Commander of U.S. Forces at Columbia, Louisiana, to the Headquarters of the Western District of Louisiana, Enclosing a Labor Contract between a Freedwoman and Her Former Owner

Columbia, La,  Septbr 20th 1865.

The condition of affairs in Franklin parish is very bad.  The Lieutenant of Freedmen who is here has charge of that parish also, but he can do nothing at this distance.

The people of that parish were many of them members of “Harrison's” old command, and their treatment of the freed people is reported to me as being fully as bad, if not worse, than in slave times

The tying up of women by the thumbs, and the cruel punishment of all classes and ages of colored people is indulged in to the heart's content of these enlightened and humane whites.  Colored people command their esteem less, and awaken their humanities to a far less degree than the miserable curs which they make their pets.  If it meets with the approval of the General commanding, I will station a company at Winnsborough, which is the parish seat.  It seems to me that circumstances demand that a small force be sent there.  The people in all this country retain their old ideas with regard to the negro.

To them there seems to be no recourse, when a servant errs–except to the shot-gun or the lash.  They need different manipulation at the hands of the officers of the “Freedmens' Bureau.”

With very few exceptions the colored people in this vicinity are working for food, clothing and medical attendance.  The food and medical attention I believe they receive to a certain extent, but they are, as a general thing, clad in the cast off rags of their slave days.  I do not believe that a coat nor a pair of pantaloons has been, or will be furnished a single colored man on these plantations.  In some cases this payment for services, when made, is sufficient, but as a rule the planters can afford to give these people monthly pay.  As it is, the blacks stand just where they did three years ago as slaves, except that their clothes are more badly worn, and an officer of the government is their driver.  Their proper freedom is yet a myth.  In view of the coming year all the planters are wanting more hands.

I forward, enclosed herewith, a copy of a contract found on file in the office of the Provost Marshal of Freedmen at this post.  There are others of the same nature.  I have the honor to be, Captain, Your very ob'd't servt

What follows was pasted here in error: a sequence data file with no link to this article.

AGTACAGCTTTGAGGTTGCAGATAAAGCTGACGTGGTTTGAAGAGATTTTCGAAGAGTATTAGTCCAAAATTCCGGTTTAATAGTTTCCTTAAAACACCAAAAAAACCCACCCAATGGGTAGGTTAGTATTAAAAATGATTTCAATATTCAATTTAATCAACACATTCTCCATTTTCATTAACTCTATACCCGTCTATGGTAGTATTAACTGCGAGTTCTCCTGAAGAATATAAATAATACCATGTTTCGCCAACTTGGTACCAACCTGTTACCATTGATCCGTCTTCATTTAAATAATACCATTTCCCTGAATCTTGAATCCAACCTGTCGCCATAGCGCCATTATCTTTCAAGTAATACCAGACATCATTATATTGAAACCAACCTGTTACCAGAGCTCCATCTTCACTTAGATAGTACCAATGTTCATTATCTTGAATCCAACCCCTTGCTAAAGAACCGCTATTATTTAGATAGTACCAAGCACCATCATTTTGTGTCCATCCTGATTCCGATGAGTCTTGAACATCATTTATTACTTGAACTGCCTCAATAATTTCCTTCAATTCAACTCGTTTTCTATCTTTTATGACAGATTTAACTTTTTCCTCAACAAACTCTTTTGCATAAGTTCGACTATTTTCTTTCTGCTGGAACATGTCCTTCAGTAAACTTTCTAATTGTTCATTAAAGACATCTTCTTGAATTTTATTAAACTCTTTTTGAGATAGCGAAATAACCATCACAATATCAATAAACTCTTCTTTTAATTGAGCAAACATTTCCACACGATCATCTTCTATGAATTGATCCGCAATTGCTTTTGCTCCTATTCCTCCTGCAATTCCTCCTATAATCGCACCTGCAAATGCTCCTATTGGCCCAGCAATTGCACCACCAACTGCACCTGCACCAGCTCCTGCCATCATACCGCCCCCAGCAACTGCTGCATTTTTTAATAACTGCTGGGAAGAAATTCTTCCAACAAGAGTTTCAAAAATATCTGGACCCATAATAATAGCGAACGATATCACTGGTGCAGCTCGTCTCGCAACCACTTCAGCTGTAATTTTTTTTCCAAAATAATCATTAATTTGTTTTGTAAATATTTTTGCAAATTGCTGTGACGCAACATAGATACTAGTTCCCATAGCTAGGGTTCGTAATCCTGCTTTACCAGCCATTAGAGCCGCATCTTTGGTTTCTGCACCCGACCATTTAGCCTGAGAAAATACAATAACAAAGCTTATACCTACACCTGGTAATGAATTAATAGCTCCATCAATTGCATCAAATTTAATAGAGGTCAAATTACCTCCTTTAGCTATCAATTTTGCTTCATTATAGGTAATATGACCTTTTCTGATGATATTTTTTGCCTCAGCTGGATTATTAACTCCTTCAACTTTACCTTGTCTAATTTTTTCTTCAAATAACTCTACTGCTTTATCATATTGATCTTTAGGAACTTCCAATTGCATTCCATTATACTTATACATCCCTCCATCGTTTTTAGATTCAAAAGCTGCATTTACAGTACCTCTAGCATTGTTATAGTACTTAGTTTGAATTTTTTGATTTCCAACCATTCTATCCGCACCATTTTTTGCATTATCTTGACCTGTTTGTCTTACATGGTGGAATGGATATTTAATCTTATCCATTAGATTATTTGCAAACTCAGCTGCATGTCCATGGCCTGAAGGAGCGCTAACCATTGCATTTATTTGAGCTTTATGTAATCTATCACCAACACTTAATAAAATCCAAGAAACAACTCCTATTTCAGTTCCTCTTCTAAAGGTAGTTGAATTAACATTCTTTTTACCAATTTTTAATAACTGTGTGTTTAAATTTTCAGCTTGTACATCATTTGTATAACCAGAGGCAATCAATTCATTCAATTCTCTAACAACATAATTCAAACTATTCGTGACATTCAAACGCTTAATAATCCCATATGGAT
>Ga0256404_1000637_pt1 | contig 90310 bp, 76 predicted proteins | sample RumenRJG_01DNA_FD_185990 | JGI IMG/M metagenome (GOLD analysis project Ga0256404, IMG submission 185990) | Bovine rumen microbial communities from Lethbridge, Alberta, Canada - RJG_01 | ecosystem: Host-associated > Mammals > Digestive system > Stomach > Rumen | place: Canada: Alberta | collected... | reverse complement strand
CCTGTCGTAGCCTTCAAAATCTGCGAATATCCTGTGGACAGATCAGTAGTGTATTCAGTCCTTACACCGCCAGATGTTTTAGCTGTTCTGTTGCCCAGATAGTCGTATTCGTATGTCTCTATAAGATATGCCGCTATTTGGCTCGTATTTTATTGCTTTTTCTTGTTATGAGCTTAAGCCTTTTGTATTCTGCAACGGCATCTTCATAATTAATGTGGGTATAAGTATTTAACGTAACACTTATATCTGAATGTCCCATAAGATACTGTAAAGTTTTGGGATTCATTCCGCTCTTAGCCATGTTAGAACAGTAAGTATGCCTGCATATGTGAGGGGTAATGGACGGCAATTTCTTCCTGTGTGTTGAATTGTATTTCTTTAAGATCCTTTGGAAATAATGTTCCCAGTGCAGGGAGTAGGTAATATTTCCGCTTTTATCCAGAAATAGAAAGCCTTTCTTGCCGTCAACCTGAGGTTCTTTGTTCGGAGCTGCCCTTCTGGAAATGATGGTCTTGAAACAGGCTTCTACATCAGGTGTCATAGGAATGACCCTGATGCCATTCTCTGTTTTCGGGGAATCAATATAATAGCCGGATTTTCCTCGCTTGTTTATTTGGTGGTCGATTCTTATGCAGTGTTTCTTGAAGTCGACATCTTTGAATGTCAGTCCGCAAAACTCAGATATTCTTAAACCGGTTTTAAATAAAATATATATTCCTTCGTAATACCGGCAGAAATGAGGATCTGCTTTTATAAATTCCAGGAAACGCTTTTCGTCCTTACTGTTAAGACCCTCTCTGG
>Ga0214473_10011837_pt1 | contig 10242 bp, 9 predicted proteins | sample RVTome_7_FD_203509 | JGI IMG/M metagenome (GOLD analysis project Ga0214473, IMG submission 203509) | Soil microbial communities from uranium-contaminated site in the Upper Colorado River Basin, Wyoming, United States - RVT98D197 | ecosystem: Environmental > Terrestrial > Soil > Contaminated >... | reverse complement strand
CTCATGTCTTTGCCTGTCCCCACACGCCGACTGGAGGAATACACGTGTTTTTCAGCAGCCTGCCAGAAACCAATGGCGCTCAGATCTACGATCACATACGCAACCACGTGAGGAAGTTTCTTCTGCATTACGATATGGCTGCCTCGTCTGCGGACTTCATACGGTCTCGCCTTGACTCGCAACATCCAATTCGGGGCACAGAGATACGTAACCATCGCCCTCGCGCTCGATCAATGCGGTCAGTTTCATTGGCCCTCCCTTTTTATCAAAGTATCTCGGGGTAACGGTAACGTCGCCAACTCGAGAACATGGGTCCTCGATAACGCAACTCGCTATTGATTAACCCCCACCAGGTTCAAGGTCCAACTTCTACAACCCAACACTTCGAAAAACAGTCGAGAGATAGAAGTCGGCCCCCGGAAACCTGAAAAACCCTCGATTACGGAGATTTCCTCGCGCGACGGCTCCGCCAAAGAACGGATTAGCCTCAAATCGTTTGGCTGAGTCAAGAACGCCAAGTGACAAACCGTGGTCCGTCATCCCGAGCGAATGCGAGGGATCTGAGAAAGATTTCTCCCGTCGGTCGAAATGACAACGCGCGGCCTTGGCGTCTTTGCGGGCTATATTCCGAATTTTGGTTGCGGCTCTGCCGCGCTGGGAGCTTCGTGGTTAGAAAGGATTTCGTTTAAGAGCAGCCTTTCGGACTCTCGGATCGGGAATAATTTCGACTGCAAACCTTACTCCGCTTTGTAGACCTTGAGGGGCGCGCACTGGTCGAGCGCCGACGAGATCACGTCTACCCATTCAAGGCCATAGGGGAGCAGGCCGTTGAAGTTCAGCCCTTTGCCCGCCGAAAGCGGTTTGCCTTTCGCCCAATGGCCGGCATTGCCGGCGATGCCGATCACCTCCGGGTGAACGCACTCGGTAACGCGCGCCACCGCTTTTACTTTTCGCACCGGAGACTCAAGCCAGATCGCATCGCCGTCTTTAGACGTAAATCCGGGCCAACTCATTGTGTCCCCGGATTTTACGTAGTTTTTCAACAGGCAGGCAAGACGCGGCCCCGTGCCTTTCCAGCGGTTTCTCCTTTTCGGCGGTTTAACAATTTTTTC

A. Watson Webber



[Columbia, La., August 1, 1865]

Copy of E. W. Reitzell's Contract.

“I, the within-signed woman of color, do hereby bind myself with E. W. Reitzell as laborer on his plantation from this the 1st day of August, 1865, to the 1st day of January, 1866.  I further agree and bind myself to do all the work he may require of me, to labor diligently and be obedient to all his commands, to pay him due respect, and do all in my power to protect his property from danger, and conduct myself as when I was owned by him as a SLAVE.”

“For the services of the within-named freed woman of color, E. W. Reitzell binds himself to feed, clothe, house and furnish medical attention to her for the time above specified.  The consideration paid on the part of the employer will be of the same quality and quantity as were furnished the employee while she was the SLAVE of the employer.”

Col A. Watson Webber to Capt S. B. Ferguson, 20 Sept. 1865, enclosing contract between E. W. Reitzell and an unnamed freedwoman, 1 Aug. 1865, Letters Received, series 542, Northeastern Dist. of LA, U.S. Army Continental Commands, Record Group 393 Pt. 3, National Archives. Webber was colonel of the 51st U.S. Colored Infantry. By an endorsement of October 9 the commander of the Western District of Louisiana referred his letter to the commander of the Northeastern District of Louisiana, but no response has been found in the records of the latter district.

Published in Land and Labor, 1865, pp. 165–66.